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Police Review Hearings Nixed In Response to Court Decision

By Judith Scherr
Friday September 22, 2006

Since 1973, the Berkeley community has been able to air complaints in public against its police officers and compel them to respond. But a recent California Supreme Court decision may have knocked the teeth out of the ordinance that created Berkeley’s Police Review Commission. 

Earlier this week, City Attorney Manuela Albuquerque directed the Police Review Commission to cancel all complaint hearings through the end of October. The commission was scheduled to meet in closed session yesterday (Thursday) evening to discuss ramifications of the court decision. Oakland and San Francisco have similarly canceled their citizen’s review board hearings on police complaints. (Albuquerque was out of town and unavailable to comment. Other city attorneys did not return Daily Planet calls for comment.) 

The decision, Copley Press v. San Diego County, says that a state law that keeps disciplinary records of law enforcement officers confidential also applies to proceedings before local boards. 

Oakland City Attorney John Russo called the ruling “breath-takingly broad,” and said that perhaps the only way public police review hearings can resume is through new legislation.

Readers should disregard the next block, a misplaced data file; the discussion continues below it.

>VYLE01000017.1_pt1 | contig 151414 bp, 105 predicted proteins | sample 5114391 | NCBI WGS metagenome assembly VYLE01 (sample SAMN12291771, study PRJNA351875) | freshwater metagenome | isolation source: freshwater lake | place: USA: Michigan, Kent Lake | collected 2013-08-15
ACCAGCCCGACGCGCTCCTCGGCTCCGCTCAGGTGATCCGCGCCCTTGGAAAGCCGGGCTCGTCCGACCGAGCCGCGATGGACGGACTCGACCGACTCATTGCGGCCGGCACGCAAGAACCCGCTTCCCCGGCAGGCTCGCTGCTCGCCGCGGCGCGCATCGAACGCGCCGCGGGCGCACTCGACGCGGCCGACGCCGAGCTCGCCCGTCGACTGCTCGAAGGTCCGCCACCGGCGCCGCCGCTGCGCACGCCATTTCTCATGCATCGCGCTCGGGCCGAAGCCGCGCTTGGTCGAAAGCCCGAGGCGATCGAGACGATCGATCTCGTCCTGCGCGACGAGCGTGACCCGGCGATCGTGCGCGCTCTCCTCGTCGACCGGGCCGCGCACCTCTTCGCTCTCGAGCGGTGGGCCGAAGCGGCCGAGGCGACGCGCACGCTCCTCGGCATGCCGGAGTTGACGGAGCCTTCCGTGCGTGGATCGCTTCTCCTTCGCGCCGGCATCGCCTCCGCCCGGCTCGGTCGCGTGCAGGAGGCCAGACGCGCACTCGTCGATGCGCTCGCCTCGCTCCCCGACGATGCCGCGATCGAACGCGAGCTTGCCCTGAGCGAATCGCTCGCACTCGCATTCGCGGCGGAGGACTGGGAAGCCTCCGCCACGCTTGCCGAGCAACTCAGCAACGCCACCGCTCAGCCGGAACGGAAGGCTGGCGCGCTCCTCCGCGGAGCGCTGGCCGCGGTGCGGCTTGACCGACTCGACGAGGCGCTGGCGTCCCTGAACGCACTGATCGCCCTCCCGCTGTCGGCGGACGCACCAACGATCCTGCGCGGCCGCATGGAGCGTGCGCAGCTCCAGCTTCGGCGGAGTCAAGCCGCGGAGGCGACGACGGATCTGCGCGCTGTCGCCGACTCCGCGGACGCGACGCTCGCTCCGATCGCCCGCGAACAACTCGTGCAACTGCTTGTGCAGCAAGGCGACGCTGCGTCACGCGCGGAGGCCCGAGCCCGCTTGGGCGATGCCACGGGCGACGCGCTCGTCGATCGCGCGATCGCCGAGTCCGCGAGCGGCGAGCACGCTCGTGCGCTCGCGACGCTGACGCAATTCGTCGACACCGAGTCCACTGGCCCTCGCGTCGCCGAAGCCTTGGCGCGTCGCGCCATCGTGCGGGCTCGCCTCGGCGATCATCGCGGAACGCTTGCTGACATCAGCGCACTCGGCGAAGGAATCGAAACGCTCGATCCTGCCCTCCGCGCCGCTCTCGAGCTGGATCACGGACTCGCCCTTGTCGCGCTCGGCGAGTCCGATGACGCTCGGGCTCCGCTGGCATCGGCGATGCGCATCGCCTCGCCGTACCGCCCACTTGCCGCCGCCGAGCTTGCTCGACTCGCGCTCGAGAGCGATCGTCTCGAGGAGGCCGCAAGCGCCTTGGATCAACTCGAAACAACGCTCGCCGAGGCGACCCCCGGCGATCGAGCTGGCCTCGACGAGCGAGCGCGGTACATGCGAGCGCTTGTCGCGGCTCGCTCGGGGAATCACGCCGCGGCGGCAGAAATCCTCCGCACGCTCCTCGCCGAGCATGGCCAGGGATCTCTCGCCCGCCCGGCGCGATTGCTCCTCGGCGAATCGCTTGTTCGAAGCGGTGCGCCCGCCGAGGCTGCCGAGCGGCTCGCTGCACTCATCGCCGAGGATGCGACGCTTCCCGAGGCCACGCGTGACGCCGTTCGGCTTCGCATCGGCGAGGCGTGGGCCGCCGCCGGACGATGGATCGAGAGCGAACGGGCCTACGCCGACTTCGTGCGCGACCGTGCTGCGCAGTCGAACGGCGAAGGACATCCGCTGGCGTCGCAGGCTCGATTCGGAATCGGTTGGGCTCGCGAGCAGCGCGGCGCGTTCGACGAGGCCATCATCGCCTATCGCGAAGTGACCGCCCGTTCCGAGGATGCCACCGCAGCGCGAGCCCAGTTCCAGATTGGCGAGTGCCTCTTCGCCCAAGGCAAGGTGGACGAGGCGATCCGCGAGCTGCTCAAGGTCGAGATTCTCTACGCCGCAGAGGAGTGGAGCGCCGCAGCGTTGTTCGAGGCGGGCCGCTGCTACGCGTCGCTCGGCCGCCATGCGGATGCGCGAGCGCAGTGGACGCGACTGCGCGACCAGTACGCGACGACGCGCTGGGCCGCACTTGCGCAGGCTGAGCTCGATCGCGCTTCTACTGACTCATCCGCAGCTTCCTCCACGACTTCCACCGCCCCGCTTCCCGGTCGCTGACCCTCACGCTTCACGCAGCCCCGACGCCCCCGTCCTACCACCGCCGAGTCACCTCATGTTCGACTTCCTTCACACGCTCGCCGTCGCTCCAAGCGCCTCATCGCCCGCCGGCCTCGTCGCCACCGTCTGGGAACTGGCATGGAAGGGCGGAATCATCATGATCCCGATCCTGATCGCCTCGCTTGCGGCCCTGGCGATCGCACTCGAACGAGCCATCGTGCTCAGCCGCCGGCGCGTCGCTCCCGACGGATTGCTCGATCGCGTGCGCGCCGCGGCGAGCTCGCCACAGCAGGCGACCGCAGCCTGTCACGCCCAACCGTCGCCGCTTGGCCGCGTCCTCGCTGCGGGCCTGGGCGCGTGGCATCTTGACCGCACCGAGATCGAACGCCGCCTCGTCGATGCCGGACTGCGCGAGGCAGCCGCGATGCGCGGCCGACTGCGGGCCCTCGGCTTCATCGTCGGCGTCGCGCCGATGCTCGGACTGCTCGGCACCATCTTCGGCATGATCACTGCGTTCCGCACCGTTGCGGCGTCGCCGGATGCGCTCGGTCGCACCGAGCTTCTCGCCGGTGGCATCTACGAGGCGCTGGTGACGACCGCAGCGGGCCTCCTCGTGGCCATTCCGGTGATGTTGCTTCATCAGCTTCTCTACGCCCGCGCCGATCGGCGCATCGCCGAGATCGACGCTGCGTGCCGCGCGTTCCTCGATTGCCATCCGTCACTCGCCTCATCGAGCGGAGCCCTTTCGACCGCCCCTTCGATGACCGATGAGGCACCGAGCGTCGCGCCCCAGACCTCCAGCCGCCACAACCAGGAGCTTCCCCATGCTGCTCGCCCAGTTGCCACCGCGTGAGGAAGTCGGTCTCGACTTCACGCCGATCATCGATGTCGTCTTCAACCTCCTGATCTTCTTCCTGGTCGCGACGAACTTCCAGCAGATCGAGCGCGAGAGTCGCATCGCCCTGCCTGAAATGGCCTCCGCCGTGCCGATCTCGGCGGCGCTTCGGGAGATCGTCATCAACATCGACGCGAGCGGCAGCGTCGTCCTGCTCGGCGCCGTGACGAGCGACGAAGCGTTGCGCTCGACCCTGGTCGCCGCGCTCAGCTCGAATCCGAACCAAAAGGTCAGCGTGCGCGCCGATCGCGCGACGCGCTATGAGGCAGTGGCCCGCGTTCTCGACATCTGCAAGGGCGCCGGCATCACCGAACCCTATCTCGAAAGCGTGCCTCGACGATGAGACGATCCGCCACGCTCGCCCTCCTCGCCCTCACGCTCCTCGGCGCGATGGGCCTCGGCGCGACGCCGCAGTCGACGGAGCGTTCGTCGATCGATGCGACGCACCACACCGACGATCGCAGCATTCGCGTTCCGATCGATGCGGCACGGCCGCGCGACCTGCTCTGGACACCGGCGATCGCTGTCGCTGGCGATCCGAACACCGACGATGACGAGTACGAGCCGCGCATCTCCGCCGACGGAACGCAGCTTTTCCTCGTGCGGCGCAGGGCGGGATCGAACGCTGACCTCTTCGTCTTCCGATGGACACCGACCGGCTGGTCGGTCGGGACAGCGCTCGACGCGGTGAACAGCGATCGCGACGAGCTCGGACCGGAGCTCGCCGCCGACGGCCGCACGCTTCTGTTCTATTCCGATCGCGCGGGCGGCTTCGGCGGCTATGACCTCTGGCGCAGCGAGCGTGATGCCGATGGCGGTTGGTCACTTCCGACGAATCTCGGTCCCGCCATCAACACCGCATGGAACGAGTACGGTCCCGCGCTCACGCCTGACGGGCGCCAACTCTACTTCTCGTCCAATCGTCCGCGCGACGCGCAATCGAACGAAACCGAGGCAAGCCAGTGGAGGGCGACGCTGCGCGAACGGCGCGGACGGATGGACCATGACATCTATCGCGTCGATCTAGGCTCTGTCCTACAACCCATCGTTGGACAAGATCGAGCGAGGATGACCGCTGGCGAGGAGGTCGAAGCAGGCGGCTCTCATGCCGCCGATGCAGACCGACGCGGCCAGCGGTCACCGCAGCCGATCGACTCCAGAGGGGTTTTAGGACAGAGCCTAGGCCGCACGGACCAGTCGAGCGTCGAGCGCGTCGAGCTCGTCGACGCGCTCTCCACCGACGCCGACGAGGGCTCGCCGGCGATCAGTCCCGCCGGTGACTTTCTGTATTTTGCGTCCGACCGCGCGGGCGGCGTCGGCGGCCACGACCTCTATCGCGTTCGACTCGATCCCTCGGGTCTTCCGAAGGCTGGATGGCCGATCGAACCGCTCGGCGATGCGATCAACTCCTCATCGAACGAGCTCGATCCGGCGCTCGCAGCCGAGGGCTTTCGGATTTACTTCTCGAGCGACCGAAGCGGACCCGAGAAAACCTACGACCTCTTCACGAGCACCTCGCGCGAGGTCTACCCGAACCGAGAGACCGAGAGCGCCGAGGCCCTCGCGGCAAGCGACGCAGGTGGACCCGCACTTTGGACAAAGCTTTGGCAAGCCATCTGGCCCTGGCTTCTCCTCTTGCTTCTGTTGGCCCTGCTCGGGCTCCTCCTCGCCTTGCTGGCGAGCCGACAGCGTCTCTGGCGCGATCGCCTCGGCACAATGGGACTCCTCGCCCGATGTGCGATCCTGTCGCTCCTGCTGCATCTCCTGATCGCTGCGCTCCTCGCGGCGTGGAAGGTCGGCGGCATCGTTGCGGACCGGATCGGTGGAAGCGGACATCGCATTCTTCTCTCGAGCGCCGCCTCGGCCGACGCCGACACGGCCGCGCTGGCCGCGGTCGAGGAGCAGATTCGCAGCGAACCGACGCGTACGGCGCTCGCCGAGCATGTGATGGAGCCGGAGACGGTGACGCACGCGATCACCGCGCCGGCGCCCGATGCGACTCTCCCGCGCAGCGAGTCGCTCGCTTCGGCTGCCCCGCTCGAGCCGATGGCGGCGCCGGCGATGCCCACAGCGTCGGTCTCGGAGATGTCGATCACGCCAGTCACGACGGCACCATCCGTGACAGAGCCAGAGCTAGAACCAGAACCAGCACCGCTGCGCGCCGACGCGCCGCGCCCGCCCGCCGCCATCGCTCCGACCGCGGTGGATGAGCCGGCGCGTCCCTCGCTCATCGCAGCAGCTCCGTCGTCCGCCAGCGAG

Russo said the key will be: “Can we show that the review board doesn’t meet the definition of an employing agency?” He says his staff is continuing to review that question. 

The legal case addressed by the court has to do with a newspaper’s request for records kept by an agency that employed a law enforcement officer; this agency both heard the officers’ appeals and meted out discipline.  

Berkeley attorney Osha Neumann, a PRC commissioner for many years, argues that Berkeley’s PRC, unlike the San Diego commission in the case reviewed by the court, is independent of the employer. It investigates and rules on complaints, but does not have disciplinary rights, as an employing agency would. 

Neumann, who connects the court decision to a “right-wing push by police unions challenging police review,” said he urges the PRC to continue its hearings, even if they must be temporarily closed to the public. “My concern is that the PRC exercise courage and advocate for continuing what the voters voted for – oversight of the police.” 

PRC Chair Sharon Kidd said open public police review hearings are critical. “It is the right of the community to come and observe what is going on [in the hearings],” she said. 

The Berkeley Police Officers Association did not return a call for comment before deadline.